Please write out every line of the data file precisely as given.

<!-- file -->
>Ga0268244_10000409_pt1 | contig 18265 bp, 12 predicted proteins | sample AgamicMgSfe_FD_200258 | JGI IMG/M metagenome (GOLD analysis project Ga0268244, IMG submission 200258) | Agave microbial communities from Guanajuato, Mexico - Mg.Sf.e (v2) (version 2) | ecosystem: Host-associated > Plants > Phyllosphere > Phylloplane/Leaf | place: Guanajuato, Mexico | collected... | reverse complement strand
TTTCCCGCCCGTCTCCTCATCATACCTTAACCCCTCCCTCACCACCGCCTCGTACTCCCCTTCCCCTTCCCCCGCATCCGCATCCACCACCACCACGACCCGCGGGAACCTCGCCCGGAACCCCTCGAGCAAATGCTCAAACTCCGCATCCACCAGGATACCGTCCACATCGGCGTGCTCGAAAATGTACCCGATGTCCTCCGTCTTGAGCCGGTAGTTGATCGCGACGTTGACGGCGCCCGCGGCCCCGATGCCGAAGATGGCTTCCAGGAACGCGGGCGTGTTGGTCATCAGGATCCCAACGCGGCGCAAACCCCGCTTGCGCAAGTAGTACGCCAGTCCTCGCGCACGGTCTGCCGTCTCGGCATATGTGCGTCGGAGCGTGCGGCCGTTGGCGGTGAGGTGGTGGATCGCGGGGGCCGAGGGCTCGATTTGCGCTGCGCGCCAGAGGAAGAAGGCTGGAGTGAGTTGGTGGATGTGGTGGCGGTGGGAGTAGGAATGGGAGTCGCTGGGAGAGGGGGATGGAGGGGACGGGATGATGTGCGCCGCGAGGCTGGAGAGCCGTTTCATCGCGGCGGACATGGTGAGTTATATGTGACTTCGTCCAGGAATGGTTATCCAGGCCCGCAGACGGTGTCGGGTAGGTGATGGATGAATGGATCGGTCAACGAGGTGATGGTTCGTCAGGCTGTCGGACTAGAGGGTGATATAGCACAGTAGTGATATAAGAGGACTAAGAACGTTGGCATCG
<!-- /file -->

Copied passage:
>Ga0268244_10000409_pt1 | contig 18265 bp, 12 predicted proteins | sample AgamicMgSfe_FD_200258 | JGI IMG/M metagenome (GOLD analysis project Ga0268244, IMG submission 200258) | Agave microbial communities from Guanajuato, Mexico - Mg.Sf.e (v2) (version 2) | ecosystem: Host-associated > Plants > Phyllosphere > Phylloplane/Leaf | place: Guanajuato, Mexico | collected... | reverse complement strand
TTTCCCGCCCGTCTCCTCATCATACCTTAACCCCTCCCTCACCACCGCCTCGTACTCCCCTTCCCCTTCCCCCGCATCCGCATCCACCACCACCACGACCCGCGGGAACCTCGCCCGGAACCCCTCGAGCAAATGCTCAAACTCCGCATCCACCAGGATACCGTCCACATCGGCGTGCTCGAAAATGTACCCGATGTCCTCCGTCTTGAGCCGGTAGTTGATCGCGACGTTGACGGCGCCCGCGGCCCCGATGCCGAAGATGGCTTCCAGGAACGCGGGCGTGTTGGTCATCAGGATCCCAACGCGGCGCAAACCCCGCTTGCGCAAGTAGTACGCCAGTCCTCGCGCACGGTCTGCCGTCTCGGCATATGTGCGTCGGAGCGTGCGGCCGTTGGCGGTGAGGTGGTGGATCGCGGGGGCCGAGGGCTCGATTTGCGCTGCGCGCCAGAGGAAGAAGGCTGGAGTGAGTTGGTGGATGTGGTGGCGGTGGGAGTAGGAATGGGAGTCGCTGGGAGAGGGGGATGGAGGGGACGGGATGATGTGCGCCGCGAGGCTGGAGAGCCGTTTCATCGCGGCGGACATGGTGAGTTATATGTGACTTCGTCCAGGAATGGTTATCCAGGCCCGCAGACGGTGTCGGGTAGGTGATGGATGAATGGATCGGTCAACGAGGTGATGGTTCGTCAGGCTGTCGGACTAGAGGGTGATATAGCACAGTAGTGATATAAGAGGACTAAGAACGTTGGCATCG